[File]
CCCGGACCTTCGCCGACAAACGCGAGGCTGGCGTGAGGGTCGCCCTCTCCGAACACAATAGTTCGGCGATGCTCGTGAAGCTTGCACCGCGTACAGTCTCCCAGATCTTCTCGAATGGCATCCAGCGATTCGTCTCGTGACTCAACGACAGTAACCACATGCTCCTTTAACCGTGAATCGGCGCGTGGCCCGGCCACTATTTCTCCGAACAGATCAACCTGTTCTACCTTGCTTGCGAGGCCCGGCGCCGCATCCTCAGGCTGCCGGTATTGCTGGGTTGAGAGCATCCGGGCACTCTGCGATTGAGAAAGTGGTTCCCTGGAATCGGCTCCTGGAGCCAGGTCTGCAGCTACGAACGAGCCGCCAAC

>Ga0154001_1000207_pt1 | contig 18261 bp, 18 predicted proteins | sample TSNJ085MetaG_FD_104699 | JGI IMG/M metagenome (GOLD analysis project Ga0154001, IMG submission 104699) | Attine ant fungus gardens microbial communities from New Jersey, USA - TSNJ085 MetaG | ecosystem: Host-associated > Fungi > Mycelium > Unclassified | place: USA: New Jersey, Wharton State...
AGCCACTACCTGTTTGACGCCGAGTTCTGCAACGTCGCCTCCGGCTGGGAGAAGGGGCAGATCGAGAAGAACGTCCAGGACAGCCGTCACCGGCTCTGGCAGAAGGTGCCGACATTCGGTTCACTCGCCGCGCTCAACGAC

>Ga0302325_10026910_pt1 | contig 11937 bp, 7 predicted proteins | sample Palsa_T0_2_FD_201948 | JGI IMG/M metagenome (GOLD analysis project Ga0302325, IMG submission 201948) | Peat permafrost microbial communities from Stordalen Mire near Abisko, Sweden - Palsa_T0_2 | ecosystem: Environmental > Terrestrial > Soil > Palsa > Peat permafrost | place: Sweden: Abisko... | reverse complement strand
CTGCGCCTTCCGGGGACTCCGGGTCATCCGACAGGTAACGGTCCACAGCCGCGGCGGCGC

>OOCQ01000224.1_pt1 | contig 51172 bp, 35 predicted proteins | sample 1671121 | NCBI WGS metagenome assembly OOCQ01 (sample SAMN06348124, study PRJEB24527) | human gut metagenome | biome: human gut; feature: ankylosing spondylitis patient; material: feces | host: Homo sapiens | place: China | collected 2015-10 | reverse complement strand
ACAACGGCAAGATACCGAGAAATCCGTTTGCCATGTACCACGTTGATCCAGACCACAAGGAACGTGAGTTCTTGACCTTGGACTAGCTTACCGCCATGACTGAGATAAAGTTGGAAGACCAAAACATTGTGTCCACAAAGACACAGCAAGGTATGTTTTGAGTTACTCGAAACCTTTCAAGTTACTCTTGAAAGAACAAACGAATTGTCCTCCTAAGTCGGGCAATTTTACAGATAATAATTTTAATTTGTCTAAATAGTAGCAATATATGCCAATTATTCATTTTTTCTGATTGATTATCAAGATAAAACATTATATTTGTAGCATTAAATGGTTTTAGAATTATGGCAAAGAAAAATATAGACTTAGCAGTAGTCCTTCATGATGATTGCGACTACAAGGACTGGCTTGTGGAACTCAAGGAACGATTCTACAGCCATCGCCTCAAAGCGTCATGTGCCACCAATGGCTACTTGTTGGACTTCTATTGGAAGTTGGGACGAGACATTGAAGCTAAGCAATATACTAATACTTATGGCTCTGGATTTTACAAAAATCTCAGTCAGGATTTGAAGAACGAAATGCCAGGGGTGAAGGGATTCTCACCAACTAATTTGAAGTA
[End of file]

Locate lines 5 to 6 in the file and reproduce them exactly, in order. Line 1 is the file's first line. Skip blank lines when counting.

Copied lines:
CTGCGCCTTCCGGGGACTCCGGGTCATCCGACAGGTAACGGTCCACAGCCGCGGCGGCGC

>OOCQ01000224.1_pt1 | contig 51172 bp, 35 predicted proteins | sample 1671121 | NCBI WGS metagenome assembly OOCQ01 (sample SAMN06348124, study PRJEB24527) | human gut metagenome | biome: human gut; feature: ankylosing spondylitis patient; material: feces | host: Homo sapiens | place: China | collected 2015-10 | reverse complement strand